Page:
Yesterday was the National Get Up Day, an opportunity to share inspiring stories of people who have encountered great odds and didn’t give up, eventually conquering them.

It’s a reminder that all of us will have to go through different setbacks, and we must pick ourselves up after we have fallen and soldier on! As long as there is breath in us, there is hope as well.

Reducing the impact of stress

No one lives practically problem-free, so we must toughen our defenses to difficulties through developing emotional resilience – the ability to adapt and bounce back from the end of a marriage, death of a loved one, diseases or injuries, job loss, or whatever it is that’s causing you sleepless nights.

Resilience is the ability to deal with adversity, trauma, tragedy, threats or significant sources of stress — such as family and relationship problems, serious health issues, work problems or financial difficulties. A resilient person knows how to pick himself up and rise above challenges.


Here are ways you can build emotional resilience:

  1. Make lifestyle changes. Be straightforward and assertive in your dealings with other people. Know your limits and be prepared to say “No” if you feel you’re being shortchanged or you just don’t have enough to accommodate them. Whenever the pressure from your duties and responsibilities take its toll, engage in an activity or hobby where you can be completely removed from the environment that’s causing your stress and do something that’s entirely different.
  2. Be physically fit and active. Being physically healthy makes you better able to cope with the mental demands of stress. So sleep well, eat healthily, don’t stay up late and get moving!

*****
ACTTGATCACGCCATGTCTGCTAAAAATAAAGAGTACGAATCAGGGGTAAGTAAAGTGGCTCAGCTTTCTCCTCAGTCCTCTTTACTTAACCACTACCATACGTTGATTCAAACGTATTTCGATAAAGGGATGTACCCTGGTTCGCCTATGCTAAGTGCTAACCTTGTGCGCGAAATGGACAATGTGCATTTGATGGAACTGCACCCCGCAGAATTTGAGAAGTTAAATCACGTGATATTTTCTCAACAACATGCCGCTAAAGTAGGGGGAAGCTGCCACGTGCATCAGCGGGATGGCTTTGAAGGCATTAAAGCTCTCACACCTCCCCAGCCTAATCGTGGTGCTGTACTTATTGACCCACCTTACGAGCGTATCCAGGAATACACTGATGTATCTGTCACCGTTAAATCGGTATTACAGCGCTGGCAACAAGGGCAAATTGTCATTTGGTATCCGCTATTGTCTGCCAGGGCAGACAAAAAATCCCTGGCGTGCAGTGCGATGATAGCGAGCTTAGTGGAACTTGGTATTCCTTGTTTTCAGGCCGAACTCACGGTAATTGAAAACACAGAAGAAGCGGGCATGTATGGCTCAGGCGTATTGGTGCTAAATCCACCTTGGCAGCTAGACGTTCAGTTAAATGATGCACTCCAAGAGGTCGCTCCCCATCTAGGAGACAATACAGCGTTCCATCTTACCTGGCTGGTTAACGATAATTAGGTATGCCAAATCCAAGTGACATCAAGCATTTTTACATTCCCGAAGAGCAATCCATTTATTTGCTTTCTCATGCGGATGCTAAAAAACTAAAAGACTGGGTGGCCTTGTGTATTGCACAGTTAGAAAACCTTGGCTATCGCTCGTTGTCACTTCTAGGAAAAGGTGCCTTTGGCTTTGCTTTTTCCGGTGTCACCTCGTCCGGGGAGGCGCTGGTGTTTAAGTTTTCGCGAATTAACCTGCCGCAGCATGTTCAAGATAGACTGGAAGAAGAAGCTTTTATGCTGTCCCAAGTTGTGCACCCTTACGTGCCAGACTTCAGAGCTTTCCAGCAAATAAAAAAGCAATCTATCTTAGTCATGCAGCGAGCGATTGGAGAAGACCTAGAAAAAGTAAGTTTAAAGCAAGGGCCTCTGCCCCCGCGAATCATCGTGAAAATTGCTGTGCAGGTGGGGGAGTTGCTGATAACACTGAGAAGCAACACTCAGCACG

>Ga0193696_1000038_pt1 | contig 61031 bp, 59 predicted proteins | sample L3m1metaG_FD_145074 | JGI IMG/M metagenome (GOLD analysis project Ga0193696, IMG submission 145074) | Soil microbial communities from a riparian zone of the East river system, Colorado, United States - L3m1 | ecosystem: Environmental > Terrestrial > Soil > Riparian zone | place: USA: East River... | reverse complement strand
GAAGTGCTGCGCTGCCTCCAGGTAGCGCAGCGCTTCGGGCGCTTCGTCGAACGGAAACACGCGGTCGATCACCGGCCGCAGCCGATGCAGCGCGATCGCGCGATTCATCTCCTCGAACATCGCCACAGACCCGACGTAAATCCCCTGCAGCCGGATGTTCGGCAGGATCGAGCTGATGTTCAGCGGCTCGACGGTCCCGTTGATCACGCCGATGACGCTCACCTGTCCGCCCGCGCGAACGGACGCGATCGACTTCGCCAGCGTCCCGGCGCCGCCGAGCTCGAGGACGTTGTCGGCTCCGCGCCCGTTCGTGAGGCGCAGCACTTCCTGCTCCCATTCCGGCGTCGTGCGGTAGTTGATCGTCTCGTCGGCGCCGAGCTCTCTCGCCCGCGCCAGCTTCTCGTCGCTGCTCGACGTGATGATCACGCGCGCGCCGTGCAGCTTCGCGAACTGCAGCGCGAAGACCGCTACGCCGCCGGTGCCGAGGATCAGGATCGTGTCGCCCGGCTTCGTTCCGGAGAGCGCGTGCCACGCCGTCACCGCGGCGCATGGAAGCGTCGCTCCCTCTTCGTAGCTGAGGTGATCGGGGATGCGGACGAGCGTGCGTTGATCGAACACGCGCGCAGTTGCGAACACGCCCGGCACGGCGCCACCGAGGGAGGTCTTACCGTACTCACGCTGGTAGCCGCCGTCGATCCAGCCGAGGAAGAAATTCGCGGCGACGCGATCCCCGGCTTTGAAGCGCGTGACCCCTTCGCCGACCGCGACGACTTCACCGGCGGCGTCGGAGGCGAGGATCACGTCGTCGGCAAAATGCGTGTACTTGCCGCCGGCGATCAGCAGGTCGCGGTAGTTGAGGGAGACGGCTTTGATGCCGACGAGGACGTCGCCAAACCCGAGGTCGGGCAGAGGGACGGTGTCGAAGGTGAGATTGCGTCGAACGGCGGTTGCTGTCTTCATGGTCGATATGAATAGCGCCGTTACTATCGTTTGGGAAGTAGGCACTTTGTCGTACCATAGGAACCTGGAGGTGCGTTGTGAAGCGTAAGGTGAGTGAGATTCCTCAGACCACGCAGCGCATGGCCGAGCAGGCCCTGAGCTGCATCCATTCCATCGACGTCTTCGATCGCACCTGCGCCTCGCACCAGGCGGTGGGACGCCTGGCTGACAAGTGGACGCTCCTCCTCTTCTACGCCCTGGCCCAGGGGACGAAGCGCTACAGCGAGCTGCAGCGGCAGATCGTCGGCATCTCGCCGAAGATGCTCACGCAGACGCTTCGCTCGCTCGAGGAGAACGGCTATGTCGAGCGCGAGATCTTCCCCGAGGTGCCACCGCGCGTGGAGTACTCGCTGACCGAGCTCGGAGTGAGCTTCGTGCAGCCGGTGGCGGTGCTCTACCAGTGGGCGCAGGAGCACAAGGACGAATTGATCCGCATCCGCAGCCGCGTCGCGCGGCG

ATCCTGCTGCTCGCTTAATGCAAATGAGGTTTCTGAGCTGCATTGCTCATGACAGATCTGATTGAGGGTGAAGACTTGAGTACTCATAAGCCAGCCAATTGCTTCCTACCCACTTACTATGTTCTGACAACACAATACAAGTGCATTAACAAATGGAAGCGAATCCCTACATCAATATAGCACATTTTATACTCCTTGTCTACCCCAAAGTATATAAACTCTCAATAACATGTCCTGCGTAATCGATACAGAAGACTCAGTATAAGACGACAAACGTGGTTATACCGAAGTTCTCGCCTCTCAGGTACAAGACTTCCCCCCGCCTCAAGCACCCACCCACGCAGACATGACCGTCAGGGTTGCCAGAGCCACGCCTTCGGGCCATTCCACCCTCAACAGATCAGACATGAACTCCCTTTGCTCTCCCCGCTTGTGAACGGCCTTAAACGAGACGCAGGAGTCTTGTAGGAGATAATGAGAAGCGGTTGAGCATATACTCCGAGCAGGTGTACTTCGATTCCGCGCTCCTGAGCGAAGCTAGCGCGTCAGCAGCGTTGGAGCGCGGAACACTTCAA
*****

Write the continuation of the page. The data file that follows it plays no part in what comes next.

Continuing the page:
3. Love yourself. Reward yourself for each achievement, even small ones as it mentally prepares you to take on more difficult goals. Take regular breaks and go on holiday from time to time to refresh your perspective on things. Resolve conflicts, as much as you can to take off this added weight off your emotions, and remind yourself that it’s ok to fail sometimes, as failures can be a learning experience that will propel you to success.
  4. Tap into your support network. “No man is an island” may be a cliché, but it definitely has a lot of wisdom behind it. Any problem or task always feels lighter when you feel you have other people’s support to count on. They can be from your friends and family, spouse, work colleagues and bosses, or offline and online communities of peers with similar interests or are going through the same tough phase as you.

A helping hand

Not only should we teach this value to ourselves, we must also lend a hand to others who might be going through a tough time in their lives and are tempted to give up.

You’ve already known how it feels to be down in the dumps, don’t let another person go there.

Offer your support whenever and however you can. It can be in the form of money, resources you can share, or simply time to listen and cheer them up.

Let people know someone cares and make yourself happy as well! As Ralph Waldo Emerson said,



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